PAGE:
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  1. #11
    Senior Member
    WayneF's Avatar

    Re: Birds in flight 10 tips

    As an alternative, some users for some events, maybe sports or birds, like to set camera Manual mode, maybe f/5.6 at 1/500 second... so they absolutely know what settings the picture will use. Then they set Auto ISO, the idea being that if f/5.6 1/500 is not sufficient, then Auto ISO will increase until it is...

    My point of mentioning it is that 1) this is no different than camera A mode with f/5.6 and and 1/500 second Minimum shutter speed in Auto ISO, when both are using f/5.6 and 1/500 at higher ISO values. However M mode between ISO 100 to ISO 3200 is only 5 stops of possible range, over six stops.

    And 2) the camera A mode plan has some extra backup capability of letting the shutter still go faster or slower, as opposed to the alternate result of an underexposed picture when maximum ISO is not sufficient, or overexposed result when minimum ISO is too much for the settings. The M mode case is cute, but it is simply additional restrictions.

    Of course, as always, it is important to constantly pay attention to what is happening. If we find our ISO is always higher than best, we can reconsider the settings forcing it there.

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    Last edited by WayneF; 06-23-2015 at 03:01 PM.

  2. #12
    Senior Member
    Stoshowicz's Avatar

    Re: Birds in flight 10 tips

    Ten tips,
    Never use anything on auto, you fight the cameras software rather than get an intuitive understanding of whats going on
    start with iso 800, an aperture of 8, shutterspeed of 2000th of a sec or faster, minus one exposure compensation , (with a raw file) when the sun is up ,, then adapt
    Check each set of pics as you go , slightly underexposed is better
    Set your camera up to do backbutton focus , take three shots , refocus take more if you have time
    set your camera to do focus priority release of shutter
    dont kid yourself that you are going to be able to focus on the eye of the bird
    understand that a backlit photo will never have the nice look you prefer , so shoot the bird when she is banking or the best light available
    Dont keep photos of the rear end of the bird, if youre too late , just accept it like a man
    Have in your mind a no-fly zone, which is to say , any moving bird in that sector ,, which should be the direction of good lighting, is going to get shot down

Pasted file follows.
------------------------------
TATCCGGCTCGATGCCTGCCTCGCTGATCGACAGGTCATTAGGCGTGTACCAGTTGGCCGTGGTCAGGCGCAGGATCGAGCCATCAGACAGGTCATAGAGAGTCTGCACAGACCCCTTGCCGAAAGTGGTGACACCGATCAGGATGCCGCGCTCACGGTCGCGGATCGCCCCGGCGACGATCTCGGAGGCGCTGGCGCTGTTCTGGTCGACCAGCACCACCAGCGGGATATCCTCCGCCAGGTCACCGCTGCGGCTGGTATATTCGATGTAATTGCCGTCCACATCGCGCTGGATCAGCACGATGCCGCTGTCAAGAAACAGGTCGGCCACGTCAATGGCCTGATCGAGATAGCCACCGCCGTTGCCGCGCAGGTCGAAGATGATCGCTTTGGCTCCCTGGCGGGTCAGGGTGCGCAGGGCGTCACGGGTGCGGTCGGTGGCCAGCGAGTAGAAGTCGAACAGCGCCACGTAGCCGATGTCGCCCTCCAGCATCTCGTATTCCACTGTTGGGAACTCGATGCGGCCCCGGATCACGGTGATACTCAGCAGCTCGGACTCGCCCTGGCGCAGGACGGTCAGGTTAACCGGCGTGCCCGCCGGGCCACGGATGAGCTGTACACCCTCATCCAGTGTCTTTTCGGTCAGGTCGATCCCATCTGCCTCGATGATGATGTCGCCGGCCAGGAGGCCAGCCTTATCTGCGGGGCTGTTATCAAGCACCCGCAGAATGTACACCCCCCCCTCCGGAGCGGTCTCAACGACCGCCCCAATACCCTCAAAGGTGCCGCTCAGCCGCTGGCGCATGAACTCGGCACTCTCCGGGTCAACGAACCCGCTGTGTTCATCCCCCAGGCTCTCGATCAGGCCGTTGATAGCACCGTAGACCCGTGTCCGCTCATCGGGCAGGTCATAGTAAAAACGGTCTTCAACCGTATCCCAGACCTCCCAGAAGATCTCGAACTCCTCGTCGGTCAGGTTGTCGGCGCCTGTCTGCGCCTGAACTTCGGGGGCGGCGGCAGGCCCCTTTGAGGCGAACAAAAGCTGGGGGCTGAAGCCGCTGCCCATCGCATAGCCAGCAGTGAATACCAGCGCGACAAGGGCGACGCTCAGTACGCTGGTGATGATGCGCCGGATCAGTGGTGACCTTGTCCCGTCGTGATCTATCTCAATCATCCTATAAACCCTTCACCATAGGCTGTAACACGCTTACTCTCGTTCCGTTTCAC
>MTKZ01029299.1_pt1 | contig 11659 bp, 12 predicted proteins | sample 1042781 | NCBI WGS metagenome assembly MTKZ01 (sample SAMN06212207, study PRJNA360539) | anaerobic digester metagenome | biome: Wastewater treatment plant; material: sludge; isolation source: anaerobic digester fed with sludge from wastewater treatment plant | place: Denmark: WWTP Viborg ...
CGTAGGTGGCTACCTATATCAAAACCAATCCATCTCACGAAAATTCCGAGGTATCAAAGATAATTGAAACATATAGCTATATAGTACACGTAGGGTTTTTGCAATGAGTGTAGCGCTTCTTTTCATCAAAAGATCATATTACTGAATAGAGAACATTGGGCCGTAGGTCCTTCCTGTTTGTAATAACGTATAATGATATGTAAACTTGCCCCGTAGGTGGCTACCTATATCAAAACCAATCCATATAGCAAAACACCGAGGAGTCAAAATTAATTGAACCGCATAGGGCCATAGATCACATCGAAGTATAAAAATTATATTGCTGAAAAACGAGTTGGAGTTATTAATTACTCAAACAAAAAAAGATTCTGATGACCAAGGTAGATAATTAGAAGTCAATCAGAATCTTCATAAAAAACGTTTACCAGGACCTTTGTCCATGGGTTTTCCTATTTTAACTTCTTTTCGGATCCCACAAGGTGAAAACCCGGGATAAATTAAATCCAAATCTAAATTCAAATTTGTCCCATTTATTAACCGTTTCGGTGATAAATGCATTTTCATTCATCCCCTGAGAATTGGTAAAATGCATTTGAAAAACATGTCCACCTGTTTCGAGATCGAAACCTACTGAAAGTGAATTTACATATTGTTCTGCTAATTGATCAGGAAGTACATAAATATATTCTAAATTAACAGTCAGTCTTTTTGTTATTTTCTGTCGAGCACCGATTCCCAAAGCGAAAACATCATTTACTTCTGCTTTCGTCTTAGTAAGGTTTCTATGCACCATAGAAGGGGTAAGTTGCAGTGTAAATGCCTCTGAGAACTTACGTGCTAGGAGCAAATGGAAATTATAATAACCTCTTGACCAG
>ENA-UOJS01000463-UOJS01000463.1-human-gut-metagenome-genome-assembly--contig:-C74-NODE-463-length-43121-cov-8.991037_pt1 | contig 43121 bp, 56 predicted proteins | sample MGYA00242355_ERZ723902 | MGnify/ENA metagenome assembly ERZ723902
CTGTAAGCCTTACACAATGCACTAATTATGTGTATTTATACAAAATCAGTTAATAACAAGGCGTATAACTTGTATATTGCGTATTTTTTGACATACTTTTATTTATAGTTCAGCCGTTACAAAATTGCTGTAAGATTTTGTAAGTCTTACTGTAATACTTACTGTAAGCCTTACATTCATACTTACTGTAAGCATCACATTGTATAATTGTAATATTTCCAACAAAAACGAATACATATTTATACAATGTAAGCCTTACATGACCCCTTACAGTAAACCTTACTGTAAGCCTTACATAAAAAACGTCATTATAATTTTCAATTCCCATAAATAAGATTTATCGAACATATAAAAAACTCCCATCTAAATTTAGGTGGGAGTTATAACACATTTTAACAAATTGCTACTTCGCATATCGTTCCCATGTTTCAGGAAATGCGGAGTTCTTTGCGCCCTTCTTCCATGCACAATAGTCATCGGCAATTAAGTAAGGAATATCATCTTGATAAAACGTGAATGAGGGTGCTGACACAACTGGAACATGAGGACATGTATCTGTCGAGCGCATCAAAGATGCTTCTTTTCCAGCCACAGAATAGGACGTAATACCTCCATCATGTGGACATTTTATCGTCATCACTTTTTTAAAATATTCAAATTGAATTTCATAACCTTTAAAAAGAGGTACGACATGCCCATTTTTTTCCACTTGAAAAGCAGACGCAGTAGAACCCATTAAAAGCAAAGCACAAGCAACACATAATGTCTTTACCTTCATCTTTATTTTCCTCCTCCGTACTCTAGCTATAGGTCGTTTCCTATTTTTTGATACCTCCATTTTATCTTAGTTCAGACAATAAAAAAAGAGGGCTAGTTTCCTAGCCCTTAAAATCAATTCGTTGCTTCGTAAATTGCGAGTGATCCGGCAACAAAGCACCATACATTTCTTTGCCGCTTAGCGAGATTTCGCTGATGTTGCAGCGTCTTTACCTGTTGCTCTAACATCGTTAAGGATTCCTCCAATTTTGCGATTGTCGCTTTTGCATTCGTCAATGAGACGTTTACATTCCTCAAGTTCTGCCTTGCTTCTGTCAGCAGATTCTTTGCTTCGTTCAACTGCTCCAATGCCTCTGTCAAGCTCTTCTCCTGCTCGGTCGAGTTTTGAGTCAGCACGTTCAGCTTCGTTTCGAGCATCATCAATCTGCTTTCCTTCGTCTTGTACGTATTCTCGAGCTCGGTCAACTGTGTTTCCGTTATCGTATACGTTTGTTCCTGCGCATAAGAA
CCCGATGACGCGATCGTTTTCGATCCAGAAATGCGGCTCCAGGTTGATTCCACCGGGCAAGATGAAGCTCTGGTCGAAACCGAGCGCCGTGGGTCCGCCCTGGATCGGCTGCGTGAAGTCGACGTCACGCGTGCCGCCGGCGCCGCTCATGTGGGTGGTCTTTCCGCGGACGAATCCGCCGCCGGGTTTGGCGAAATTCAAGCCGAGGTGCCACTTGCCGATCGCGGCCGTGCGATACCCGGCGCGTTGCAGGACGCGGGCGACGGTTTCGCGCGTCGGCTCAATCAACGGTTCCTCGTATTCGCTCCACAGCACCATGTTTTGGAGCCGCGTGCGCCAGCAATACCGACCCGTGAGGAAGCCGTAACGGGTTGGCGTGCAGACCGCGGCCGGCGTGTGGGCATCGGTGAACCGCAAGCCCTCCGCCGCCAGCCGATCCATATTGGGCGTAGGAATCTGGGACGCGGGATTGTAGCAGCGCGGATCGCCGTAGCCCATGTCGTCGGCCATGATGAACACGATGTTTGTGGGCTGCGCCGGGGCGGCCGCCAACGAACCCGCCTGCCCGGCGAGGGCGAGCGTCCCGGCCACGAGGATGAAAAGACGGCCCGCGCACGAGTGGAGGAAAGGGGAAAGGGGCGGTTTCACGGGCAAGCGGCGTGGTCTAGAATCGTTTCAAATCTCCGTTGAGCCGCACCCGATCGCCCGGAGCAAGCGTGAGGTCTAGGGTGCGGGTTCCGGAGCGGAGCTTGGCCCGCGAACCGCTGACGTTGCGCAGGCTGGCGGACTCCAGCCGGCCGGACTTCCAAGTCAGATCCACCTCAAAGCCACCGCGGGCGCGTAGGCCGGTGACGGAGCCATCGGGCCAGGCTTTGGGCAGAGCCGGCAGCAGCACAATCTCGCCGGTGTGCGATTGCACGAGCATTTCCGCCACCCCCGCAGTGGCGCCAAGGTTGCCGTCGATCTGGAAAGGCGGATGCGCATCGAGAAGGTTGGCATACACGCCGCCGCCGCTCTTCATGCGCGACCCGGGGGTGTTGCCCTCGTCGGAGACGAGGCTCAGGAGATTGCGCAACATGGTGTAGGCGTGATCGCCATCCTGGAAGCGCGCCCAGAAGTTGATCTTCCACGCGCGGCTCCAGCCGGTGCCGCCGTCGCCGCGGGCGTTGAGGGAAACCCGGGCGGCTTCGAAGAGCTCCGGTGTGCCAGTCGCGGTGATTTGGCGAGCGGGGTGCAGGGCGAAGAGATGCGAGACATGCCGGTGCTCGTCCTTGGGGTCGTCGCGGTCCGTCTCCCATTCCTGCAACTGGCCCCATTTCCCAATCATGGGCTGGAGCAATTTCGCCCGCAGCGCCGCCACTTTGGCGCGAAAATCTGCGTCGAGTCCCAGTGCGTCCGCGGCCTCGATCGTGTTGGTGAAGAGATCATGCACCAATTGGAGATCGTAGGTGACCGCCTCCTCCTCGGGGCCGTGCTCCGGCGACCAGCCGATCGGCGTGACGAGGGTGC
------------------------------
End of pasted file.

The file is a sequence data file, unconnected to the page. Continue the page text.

Dont keep photos of the rear end of the bird, if youre too late , just accept it like a man
    Thanks/Like Roy1961 Thanks/liked this post

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  3. #13
    Senior Member

    Re: Birds in flight 10 tips

    Interesting article, even if I do not shoot birds much

  4. #14
    Senior Member

    Re: Birds in flight 10 tips

    Manual mode with Auto ISO is the ticket for wildlife and birds. Adjust speed as needed, increase depth of field when needed, let Auto ISO handle itself. Then I use exposure comp to handle the varying light conditions.

    Shooting birds in flight at 1/500 is a recipe for frustration as you review your blurry images. In very low light. I'll go as low as 1/1000 but, as soon as light permits I want 1/1600 or higher.

    Aperture is also important. In low light wide open is a must to keep ISO low. As the light intensifies, I try to stop down a little. If I can get to F8 or F9 I'm happy. Stopping down assists your autofocus by giving you a little deeper depth of field. There is more room to get the subject in focus.

    I keep an eye on ISO. But anywhere between 100 and 5000 on my D500, I'm comfortable. I may let it go higher if the subject is of special interest. The other benefit to Auto ISO is that it also LOWERS ISO whenever possible!

    The adjustment I make most often is Exposure Comp. Dark backgrounds, negative exposure comp, light background or sky, positive comp.

    This isn't the end all be all but it's working well for me.
    Last edited by [email protected]; 03-28-2018 at 03:17 PM.
    Thanks/Like canuck257, Kevin H, cbg, grandpaw, Stoshowicz, RickMac906, mikew Thanks/liked this post
    Nikon D500, D7200 Sigma 11-20 Pro f/2.8. Nikkor 18-140 VR. Sigma 150-600 Contemporary
    Nikkor 200-400mm VR1 f/4
    My Flickr page: https://www.flickr.com/photos/[email protected]/

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